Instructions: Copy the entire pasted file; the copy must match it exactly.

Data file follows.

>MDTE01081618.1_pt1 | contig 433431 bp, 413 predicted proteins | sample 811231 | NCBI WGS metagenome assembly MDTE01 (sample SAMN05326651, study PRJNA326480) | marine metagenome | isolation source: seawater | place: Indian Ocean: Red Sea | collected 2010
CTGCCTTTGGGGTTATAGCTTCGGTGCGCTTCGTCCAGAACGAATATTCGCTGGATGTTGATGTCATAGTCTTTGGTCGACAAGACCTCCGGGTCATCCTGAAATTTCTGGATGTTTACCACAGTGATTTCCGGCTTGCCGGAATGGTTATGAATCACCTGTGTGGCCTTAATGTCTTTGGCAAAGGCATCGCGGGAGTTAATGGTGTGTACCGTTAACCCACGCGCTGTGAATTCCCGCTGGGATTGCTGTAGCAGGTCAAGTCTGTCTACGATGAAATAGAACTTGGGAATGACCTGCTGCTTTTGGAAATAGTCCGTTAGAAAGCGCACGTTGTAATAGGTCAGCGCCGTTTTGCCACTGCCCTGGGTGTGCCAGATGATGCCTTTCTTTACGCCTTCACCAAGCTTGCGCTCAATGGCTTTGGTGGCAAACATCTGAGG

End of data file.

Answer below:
>MDTE01081618.1_pt1 | contig 433431 bp, 413 predicted proteins | sample 811231 | NCBI WGS metagenome assembly MDTE01 (sample SAMN05326651, study PRJNA326480) | marine metagenome | isolation source: seawater | place: Indian Ocean: Red Sea | collected 2010
CTGCCTTTGGGGTTATAGCTTCGGTGCGCTTCGTCCAGAACGAATATTCGCTGGATGTTGATGTCATAGTCTTTGGTCGACAAGACCTCCGGGTCATCCTGAAATTTCTGGATGTTTACCACAGTGATTTCCGGCTTGCCGGAATGGTTATGAATCACCTGTGTGGCCTTAATGTCTTTGGCAAAGGCATCGCGGGAGTTAATGGTGTGTACCGTTAACCCACGCGCTGTGAATTCCCGCTGGGATTGCTGTAGCAGGTCAAGTCTGTCTACGATGAAATAGAACTTGGGAATGACCTGCTGCTTTTGGAAATAGTCCGTTAGAAAGCGCACGTTGTAATAGGTCAGCGCCGTTTTGCCACTGCCCTGGGTGTGCCAGATGATGCCTTTCTTTACGCCTTCACCAAGCTTGCGCTCAATGGCTTTGGTGGCAAACATCTGAGG